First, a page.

Prosecutors aren’t able to rely on readings that showed Natsis had a blood-alcohol level nearly 2 1/2 times the legal limit to drive because police violated her charter rights in order to obtain them.

However, the prosecution argues evidence collected during the much-criticized police investigation of the crash scene — as well as electronic data from both vehicles that showed Natsis never slowed and that Casey appeared to try to avoid the crash — further bolsters the Crown’s case.

According to Natsis’s team of defence lawyers, the problems with the Crown case run so deep that a not-guilty verdict is the only reasonable conclusion.

In their 619-page written submission, which meticulously deconstructs every single aspect of the Crown’s case, lawyers Michael Edelson, Vince Clifford and Solomon Friedman argue that finding Natsis guilty of so much as a simple impaired driving charge — much less of causing Casey’s death — would be a mistake.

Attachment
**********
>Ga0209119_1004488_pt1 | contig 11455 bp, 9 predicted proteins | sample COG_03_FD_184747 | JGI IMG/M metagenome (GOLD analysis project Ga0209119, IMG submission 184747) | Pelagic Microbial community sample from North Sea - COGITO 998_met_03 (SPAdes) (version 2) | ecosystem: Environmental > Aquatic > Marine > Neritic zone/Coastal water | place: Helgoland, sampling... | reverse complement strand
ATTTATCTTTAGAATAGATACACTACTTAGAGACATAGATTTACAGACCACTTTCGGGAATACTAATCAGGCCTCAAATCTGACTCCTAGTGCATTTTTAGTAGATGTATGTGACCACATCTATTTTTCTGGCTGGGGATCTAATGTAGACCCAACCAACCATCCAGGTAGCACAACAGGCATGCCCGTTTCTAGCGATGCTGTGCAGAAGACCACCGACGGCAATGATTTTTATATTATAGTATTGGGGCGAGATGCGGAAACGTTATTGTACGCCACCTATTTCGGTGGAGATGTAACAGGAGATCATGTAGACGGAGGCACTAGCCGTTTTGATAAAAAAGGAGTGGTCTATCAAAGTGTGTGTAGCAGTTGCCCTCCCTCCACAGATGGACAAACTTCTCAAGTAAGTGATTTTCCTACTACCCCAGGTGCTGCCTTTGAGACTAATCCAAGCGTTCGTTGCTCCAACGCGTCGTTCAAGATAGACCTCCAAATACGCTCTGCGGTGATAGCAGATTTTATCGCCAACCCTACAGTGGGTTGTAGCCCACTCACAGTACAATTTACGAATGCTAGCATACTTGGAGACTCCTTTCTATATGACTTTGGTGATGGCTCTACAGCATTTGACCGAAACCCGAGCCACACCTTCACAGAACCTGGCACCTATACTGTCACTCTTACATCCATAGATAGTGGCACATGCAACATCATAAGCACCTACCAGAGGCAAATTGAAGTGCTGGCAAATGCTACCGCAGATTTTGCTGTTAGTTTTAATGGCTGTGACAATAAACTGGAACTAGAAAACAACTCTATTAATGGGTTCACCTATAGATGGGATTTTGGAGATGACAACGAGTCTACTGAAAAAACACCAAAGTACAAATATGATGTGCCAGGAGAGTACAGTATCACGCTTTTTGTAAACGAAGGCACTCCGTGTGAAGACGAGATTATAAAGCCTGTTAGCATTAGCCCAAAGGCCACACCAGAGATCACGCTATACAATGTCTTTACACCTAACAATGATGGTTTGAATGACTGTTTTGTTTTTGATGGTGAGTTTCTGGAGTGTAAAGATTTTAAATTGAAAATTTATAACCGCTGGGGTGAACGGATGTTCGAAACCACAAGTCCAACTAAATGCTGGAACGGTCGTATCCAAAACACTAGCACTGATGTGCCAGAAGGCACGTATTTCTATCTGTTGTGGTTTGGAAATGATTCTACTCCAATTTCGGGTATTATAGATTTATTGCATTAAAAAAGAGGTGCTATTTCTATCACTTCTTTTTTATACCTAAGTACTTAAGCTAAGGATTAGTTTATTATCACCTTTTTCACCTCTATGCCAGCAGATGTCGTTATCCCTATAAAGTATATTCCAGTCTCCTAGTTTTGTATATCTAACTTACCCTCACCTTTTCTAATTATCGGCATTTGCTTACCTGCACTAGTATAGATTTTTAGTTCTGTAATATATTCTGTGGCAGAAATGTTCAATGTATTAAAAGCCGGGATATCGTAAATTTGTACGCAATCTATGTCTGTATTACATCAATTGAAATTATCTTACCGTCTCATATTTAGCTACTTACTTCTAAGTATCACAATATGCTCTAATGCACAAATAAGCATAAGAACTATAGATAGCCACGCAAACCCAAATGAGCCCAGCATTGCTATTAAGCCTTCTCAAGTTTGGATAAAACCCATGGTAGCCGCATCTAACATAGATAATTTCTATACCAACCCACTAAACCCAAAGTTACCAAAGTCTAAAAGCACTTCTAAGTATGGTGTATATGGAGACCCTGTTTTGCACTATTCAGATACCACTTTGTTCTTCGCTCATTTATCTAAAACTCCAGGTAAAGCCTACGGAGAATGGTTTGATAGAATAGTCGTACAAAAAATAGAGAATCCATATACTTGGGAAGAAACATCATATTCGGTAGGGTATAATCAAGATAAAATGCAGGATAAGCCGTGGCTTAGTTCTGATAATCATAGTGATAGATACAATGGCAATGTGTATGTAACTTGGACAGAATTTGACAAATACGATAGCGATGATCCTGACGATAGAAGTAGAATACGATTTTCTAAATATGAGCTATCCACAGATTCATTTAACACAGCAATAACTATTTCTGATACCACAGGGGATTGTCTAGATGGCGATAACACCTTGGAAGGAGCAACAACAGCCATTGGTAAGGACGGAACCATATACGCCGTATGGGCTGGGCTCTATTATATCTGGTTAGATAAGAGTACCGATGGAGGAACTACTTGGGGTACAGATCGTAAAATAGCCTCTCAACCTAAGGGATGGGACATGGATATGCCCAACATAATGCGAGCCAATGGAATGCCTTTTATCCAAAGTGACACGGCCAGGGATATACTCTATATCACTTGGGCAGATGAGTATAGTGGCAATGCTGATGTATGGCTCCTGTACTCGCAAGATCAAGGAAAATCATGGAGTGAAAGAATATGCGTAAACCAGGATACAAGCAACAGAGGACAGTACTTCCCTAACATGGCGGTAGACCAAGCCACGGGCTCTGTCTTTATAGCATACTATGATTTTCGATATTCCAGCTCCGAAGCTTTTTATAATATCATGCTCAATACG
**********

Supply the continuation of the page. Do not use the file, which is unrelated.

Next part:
The defence admits for the first time that it was Natsis who was driving and hit a car in the parking lot of the Crazy Horse Saloon. Yet they maintain the Crown hasn’t proven she was impaired or caused the crash with Casey, who himself had a blood-alcohol level 1 1/2 times the legal limit to drive.

“There is no eyewitness in this trial who can tell us whether one driver or the other ’caused’ the accident,” the defence argues.